Consider this excerpt from Kim du Toit's essay, The Pussification Of The Western Male.
There was even a time when a President of the United States threatened to punch a man in the face and kick him in the balls, because the man had the temerity to say bad things about the President’s daughter’s singing.
I have no idea which President Kim is referring to, or even if the anecdote is true although I suspect it is.  Consider that US Presidents have been involved in duels and many lived fairly rough lives.  Mind you, these are United States Presidents and Vice Presidents we're talking about here; highly respected and successful men.  At one time or another, they saw fit to hand some particularly obnoxious asshole a traditional hay maker to snot locker, and they did so because they knew it would work.

I can just hear the howls now.  “Oh no, Mad Jack, violence never solved anything!”  The hell it didn't.  Ask any man who has ever retaliated against his tormentors and see what he has to say.  Then we have the true pacifist, “But I don't want to hurt him!”.  Maybe not, but he (or she) wants to hurt you.  Think about it.  Then there's the realist.  “He's bigger than I am.  I'll get killed!”  Okay, you've got a problem.  The solution is to get an equalizer, such as a hefty length of wood about the same size and weight as the lower third of a pool cue.  Hold it firmly in both hands and smash it across his legs – from behind, not from in front where he can see it coming.  While he's busy dancing around smash his hands, arms and shoulders.  If your enemy really looks like he knows what he's doing, add a can of pepper spray and a Taser to your arsenal.  Apply the pepper spray from a distance, follow up with a hickory massage and finish with the Taser to the nuts.  Then there's advice from whatever legal beagle is reading my diatribe: This is against the law and possibly constitutes felony assault, maybe more.

Oh, does it now?  Tsk, tsk.  Our criminal justice system is a wonderful thing if you know how to use it.  Consult your attorney about what to do immediately following a good shoot (using a legally owned firearm for self-defense) and apply the same things here.  Now granted, giving your tormentor a beating in front of a dozen eye witnesses is a big mistake; confronting him in a dark parking lot is not.  If you're arrested, ask for your attorney.  Once the tormentor's record of abuse is brought to light the tormentor will be lucky to get off with 5 years in prison, and it's very likely you'll be an office hero.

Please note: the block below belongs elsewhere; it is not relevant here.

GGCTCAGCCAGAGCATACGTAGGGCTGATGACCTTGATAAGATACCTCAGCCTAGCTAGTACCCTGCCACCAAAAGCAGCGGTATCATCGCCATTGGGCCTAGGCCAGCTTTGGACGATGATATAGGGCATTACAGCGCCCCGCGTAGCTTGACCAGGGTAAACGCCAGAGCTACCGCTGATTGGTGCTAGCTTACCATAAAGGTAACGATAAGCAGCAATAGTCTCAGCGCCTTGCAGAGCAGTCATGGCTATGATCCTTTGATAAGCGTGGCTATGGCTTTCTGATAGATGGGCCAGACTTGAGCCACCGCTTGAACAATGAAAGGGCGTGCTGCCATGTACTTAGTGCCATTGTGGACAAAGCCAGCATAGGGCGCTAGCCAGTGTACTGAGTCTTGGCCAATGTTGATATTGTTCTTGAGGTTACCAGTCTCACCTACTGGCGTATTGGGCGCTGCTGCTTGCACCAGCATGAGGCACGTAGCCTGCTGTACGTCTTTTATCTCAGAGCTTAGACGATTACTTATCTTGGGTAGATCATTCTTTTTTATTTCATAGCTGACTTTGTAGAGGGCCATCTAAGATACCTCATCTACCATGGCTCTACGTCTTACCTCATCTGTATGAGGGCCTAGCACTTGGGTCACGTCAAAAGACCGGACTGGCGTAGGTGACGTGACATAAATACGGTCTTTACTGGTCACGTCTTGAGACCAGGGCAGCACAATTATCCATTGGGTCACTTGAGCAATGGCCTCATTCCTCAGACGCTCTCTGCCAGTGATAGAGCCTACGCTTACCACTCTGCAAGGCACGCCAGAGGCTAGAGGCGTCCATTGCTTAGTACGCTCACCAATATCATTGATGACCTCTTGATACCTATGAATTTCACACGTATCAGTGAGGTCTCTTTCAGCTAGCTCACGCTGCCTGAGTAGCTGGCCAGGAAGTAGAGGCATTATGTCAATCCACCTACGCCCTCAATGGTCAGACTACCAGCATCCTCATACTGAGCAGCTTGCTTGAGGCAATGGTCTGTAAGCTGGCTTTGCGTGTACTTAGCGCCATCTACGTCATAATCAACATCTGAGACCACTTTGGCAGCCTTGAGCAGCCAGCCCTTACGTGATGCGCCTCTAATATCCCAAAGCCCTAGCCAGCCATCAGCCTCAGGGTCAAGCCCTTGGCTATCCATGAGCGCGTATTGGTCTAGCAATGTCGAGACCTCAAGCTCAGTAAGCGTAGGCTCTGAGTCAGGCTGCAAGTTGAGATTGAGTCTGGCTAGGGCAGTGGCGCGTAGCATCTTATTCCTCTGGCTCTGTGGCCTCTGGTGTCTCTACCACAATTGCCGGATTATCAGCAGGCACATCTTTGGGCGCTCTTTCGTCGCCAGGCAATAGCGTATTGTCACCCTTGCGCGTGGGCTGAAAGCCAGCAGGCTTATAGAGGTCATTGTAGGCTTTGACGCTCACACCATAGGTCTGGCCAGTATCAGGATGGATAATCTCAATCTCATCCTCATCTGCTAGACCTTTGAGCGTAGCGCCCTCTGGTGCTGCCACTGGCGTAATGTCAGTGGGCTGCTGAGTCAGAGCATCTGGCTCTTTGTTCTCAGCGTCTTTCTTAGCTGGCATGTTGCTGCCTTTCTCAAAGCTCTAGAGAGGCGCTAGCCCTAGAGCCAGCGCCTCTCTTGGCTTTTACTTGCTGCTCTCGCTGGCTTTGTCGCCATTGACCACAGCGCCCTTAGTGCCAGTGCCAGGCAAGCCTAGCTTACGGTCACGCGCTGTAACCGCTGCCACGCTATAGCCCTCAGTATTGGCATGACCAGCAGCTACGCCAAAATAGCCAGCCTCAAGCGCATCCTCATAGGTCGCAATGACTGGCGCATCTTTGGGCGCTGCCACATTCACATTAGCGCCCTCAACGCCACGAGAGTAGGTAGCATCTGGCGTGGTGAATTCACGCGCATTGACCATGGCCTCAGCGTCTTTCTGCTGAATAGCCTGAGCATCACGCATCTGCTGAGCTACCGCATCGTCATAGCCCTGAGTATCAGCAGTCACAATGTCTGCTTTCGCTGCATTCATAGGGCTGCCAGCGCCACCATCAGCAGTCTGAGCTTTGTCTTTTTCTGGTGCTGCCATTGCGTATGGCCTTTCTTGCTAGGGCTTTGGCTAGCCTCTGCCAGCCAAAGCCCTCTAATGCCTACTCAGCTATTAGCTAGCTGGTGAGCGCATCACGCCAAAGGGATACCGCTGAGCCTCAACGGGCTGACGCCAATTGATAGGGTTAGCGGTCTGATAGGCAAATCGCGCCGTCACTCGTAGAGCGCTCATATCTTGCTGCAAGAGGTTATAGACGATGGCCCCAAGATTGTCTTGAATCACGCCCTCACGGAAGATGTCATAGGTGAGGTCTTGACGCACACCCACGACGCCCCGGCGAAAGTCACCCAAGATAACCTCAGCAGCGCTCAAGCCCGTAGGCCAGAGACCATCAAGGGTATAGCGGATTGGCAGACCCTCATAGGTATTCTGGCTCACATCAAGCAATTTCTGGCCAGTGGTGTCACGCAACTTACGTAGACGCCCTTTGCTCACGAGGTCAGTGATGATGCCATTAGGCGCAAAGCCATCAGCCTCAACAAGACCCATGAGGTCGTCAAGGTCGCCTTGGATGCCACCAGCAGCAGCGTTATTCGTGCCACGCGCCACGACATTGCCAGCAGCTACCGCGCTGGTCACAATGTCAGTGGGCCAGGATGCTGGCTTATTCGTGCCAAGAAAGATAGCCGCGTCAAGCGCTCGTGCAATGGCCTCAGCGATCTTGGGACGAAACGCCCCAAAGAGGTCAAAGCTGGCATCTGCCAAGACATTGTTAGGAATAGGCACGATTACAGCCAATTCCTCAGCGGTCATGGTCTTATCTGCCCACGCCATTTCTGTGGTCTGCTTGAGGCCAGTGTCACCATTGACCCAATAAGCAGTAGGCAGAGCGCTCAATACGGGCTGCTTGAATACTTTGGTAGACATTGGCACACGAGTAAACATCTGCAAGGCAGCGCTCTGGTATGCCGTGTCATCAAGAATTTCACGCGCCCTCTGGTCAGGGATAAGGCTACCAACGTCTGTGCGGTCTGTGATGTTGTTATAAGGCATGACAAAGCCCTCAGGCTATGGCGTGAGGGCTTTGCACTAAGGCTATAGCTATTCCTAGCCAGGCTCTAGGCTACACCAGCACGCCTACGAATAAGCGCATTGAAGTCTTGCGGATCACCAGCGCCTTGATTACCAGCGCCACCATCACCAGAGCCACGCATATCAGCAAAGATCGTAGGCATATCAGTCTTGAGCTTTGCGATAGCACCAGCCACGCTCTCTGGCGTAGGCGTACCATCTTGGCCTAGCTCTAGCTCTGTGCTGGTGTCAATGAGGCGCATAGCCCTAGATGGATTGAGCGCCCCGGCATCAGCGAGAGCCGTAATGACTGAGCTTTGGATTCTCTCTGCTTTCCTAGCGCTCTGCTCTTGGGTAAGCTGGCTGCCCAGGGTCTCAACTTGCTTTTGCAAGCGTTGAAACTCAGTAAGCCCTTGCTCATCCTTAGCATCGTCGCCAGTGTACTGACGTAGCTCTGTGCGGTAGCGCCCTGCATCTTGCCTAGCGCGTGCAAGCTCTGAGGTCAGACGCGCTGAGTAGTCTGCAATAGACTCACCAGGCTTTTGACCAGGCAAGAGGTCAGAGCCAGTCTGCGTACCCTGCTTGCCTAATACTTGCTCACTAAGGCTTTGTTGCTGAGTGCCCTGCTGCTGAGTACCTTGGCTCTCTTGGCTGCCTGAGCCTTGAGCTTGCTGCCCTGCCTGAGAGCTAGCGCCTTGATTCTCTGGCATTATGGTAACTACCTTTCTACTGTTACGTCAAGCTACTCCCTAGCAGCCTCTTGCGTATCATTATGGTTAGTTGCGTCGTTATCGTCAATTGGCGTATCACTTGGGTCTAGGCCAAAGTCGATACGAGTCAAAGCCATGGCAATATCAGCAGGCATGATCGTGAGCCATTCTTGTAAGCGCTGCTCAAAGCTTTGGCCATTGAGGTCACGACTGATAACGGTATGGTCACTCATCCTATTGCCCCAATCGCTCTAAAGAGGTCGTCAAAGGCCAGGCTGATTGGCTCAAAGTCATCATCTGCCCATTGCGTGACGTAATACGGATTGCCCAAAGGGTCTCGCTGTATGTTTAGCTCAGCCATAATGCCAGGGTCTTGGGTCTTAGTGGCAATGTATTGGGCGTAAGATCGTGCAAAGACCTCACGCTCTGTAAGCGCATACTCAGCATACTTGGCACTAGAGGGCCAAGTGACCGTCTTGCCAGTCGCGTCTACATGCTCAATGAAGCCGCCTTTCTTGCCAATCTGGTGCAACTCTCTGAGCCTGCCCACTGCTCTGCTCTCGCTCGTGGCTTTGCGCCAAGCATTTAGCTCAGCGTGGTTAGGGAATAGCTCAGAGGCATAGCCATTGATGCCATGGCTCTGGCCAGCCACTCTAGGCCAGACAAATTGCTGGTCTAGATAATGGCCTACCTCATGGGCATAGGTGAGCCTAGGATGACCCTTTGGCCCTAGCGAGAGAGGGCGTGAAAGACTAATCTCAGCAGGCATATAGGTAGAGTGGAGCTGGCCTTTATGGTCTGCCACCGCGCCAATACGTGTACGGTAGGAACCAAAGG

The reality of our society is that men fight.  Some of the men have been pussified to the extent that they think fighting is not only wrong, it is a response that is truly disgraceful.  They've been taught this by women who have never had to face a schoolyard bully.  The bully doesn't want to reason with you, talk to you or get to know you.  Bullies don't think that way, and if you try asking a bully to please leave you alone in the future you'll get a lot of laughs.  Now, if you precede your polite request with the aforementioned pepper spray, hickory massage and Taser test, you will be absolutely amazed at the amount of enthusiastic cooperation your solution for mutual non-aggression will receive.

I advocate that any victim make up his mind to stop being a doormat.  If you're in lousy physical shape, start going to the gym every day and while you're at it, start boxing or MMA (multiple martial arts) lessons.  In six months you'll confront your attacker, you'll win and your very next day at the office will be enjoyable.